20 02 2008

TCO,

Good to see you again. We have a peace treaty and you owe me

JEG, thanks again.

20 02 2008

TCO, I was about to do some snipping but i think it is interesting to read your motivations, which definitely help me understand your vehemence. So i left them in for this time, but I may not always be so tolerant…

JimR :

if we are going to chastise the behavior at CA isn’t it only fair to address similar behavior by other blogs and even some climate scientists?

While you are certainly correct that courtesy works both ways, I’d like to offer 2 points of reflection :
1) Climate scientists blog as a hobby, and their blog is NOT where they are trying to prove themselves as scientists. I think Steve McIntyre is a very different position, as his blog is the primary vehicle of his scientific ideas (save one peer-reviewed paper, in GRL). So ClimateAudit had better be “clean”, otherwise no-one will ever receive said ideas. Other scientists use mostly journals and presentations for that purpose, and you’d be hard pressed to find RealClimatologists in breach of civility there.

2) As Judy Curry said elsewhere, many climate scientists have felt personally aggressed by politically-motivated attacks on their integrity, if not direct intimidation. James Hansen , whom you quote, is a case in point but alas not the only one. The result has been that the climate community has been “circling the wagons” and has tended to shoot in the dark any approaching skeptic. There are signs that this could be changing, but please give it some time.

Steven Mosher : welcome ! Enjoy a Bloody Mary and turn up the volume on Tom Waits while TCO calms down…

=======================================

All right, comments will henceforth await approval before being posted. This is the only way I can do my work during the day without having to constantly monitor the truck-driver or NSF-bashing factor on this blog…
This may mean a delay of a few hours or days, if I’m traveling. Such is the price…

20 02 2008

Thank you for the reply… but respectfully I must say you seem to be holding Steve McIntyre and CA up to a higher standard than others.

Let’s consider your case 1) where it sounds as though you feel those who publish can be excused for their poor behavior on their blogs while Steve McIntyre must be held to a higher standard since his blog is the main vehicle of expressing his ideas. I’m sorry but I do not find that to be a reasonable position. Both CA and other blogs are for communication with the public. Certainly some of these people do publish papers on climate science but regardless even the “RealClimatologists” breach civility often in the blogsphere where many in the general public are exposed to their ideas and opinions. Certainly they must behave civilly in their publications (they have to) but why would that offset or justify their poor public behavior and the behavior they allow on their blogs?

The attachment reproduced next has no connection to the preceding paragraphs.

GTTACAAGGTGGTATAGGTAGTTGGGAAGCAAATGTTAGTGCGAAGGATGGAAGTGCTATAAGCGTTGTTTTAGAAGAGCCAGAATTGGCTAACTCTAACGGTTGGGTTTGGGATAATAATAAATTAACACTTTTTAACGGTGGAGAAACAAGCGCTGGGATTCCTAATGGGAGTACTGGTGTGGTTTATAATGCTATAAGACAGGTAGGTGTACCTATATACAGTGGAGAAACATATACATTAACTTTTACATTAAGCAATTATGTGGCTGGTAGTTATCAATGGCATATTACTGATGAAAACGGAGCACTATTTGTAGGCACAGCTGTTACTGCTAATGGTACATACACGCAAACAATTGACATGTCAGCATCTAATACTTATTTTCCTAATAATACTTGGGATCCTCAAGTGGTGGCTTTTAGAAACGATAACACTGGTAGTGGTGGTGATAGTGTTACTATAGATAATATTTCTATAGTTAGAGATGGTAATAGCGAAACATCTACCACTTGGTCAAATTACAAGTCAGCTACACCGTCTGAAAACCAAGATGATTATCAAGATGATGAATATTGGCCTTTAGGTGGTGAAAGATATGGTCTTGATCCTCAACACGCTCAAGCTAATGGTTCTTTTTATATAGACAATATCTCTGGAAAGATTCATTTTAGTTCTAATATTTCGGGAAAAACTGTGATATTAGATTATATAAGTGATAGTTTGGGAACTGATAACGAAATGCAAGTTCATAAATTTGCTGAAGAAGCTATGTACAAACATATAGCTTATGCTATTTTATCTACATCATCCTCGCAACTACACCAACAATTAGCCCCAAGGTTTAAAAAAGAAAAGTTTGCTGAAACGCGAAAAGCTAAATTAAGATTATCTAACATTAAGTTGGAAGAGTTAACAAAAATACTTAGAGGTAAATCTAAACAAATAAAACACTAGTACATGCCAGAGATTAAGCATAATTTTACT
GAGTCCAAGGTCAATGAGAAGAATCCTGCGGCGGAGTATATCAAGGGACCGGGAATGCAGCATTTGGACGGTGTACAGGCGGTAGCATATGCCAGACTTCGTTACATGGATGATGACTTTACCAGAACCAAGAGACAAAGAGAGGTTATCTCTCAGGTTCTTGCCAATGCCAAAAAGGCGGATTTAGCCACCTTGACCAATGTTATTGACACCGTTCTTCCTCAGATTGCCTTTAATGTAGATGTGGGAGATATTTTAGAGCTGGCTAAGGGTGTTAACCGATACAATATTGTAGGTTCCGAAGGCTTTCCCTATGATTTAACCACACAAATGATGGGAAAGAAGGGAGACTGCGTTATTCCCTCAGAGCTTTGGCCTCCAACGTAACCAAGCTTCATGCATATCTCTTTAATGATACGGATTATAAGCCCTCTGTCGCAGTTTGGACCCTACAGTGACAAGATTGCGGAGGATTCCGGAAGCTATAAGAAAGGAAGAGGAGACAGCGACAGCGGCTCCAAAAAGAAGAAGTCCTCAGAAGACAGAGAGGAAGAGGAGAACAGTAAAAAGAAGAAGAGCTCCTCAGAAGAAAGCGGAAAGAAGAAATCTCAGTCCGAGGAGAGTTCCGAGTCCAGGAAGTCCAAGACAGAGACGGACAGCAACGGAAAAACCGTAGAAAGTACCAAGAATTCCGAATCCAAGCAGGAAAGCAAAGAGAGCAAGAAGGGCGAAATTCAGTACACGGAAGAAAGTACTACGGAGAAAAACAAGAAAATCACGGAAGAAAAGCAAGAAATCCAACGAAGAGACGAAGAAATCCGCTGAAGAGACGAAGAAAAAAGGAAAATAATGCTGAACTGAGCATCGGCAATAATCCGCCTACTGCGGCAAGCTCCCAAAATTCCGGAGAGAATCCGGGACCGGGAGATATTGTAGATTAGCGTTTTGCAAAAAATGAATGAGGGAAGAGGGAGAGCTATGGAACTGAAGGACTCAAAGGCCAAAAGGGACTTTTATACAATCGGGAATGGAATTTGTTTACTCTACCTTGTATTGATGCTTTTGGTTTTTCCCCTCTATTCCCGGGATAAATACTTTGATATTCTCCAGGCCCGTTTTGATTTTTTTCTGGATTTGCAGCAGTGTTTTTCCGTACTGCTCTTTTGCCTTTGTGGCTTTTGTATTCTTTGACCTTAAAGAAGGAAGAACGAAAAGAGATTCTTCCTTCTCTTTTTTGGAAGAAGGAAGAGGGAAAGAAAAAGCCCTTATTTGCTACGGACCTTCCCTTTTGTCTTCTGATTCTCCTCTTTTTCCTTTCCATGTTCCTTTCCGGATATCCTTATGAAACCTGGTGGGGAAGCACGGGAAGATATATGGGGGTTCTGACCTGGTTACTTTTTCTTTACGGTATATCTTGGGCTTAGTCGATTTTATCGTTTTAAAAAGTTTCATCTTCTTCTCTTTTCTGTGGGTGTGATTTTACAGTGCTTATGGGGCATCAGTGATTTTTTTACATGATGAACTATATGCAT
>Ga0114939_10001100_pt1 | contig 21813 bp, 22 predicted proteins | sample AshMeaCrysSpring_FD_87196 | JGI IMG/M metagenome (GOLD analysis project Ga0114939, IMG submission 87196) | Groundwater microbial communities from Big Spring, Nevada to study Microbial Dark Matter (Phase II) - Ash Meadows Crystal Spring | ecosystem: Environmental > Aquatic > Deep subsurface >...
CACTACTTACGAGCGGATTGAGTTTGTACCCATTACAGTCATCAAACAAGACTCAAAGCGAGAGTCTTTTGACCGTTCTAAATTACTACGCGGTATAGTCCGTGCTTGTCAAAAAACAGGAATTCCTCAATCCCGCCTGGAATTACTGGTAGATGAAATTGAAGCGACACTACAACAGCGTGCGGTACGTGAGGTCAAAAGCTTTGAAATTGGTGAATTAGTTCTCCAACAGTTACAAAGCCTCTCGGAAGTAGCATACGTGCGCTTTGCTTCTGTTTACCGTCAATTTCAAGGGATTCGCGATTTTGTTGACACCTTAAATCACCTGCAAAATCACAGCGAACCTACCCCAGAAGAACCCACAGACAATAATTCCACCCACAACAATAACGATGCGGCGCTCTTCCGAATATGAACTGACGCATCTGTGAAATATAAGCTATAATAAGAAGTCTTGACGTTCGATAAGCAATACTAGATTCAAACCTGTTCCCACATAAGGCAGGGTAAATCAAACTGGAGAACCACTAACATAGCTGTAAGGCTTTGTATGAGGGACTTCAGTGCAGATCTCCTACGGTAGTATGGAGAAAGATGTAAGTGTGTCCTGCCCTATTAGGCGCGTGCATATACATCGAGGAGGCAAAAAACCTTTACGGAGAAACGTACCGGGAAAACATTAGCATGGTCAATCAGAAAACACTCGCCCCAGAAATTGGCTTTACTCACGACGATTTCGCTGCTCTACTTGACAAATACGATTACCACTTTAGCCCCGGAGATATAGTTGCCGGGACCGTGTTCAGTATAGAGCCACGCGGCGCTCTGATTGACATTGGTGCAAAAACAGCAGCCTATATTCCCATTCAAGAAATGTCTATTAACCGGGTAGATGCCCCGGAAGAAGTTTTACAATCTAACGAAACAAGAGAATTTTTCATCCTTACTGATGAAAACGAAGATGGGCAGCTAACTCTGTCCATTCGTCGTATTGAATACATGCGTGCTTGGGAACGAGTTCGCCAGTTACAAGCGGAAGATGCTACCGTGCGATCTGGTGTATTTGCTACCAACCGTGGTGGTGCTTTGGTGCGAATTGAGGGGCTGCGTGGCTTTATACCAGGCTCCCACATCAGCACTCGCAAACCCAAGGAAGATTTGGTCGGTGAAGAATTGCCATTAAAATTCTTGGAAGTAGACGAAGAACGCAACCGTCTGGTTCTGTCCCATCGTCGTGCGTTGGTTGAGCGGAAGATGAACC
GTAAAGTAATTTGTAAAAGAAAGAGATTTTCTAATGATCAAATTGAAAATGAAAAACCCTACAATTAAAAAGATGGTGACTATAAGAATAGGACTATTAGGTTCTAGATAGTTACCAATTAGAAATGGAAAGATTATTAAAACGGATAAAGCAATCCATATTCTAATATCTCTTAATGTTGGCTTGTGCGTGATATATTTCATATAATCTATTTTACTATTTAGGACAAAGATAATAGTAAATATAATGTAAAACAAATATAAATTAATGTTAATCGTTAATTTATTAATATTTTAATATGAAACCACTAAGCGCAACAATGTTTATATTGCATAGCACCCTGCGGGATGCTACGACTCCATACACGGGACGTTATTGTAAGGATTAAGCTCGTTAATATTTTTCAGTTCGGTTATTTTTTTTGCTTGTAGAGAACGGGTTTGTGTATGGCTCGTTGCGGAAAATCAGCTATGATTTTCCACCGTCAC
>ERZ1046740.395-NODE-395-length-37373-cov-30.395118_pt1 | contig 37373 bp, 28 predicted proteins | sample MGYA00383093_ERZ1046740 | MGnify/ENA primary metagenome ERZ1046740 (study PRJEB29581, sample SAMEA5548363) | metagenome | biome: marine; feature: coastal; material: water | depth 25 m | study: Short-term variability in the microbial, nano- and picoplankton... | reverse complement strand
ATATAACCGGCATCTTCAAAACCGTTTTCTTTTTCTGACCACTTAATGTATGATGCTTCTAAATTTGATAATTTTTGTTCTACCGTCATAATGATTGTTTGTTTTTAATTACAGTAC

I do agree with your case number 2) and understand it. But I still see it as a problem. There are politically motivated people on all sides of this issue who constantly attack. And while some may feel they are the recipients of politically motivated attacks other seem to use theatrics to publicly claim suppression to garner more attention while steadfastly refusing openness and disclosure.

Can you imagine anything more wrong than scientists “circling the wagons” as Judith Curry so accurately put it? Can climate science actually be this “deliberative, cooperative, yet still competitive enterprise, where each side is duty bound to fairly consider all arguments and data that bear on the matter at hand” with so many in the climate science community circling the wagons and shooting in the dark anyone who expresses skepticism? I think not.

Anyway, thank you for your time. I’m sorry to have to disagree with you but what would this world be like if everyone agreed with each other?

20 02 2008

JimR, you are indeed so respectful that it is a pleasure to disagree with you 😉

In fact, I don’t disagree much. First, I offered points of reflection, not absolutist arguments… Your point 1) is well taken. In my experience, no climate blog has been fraught with as much nastiness as ClimateAudit (though this blog may soon get there if TCO continues to pelt fireballs at Steve…). 2 reasons to that :
– I mostly read CA or RC, and the latter i find much more civilized
– clearly i am not objective, as I have never tried to defend a “contrarian” position at RC, and I’m in good terms with several of the contributors.
So you have a point.

Re # 2), of course it’s a problem. Can you imagine anything more wrong than scientists intimidated for their results by lawmakers, silenced by Washington cronies, or having to fight a well oiled PR campaign aimed at discrediting results for political purposes ?

I never said “circling the wagons” is the appropriate response – I am as sad as you are about the state of affairs. I am merely saying there are a few extenuating circumstances to take into account… without excusing everything.

The scientific debate would certainly be more along the RC lines you quote if politics were out of the fray – on both sides…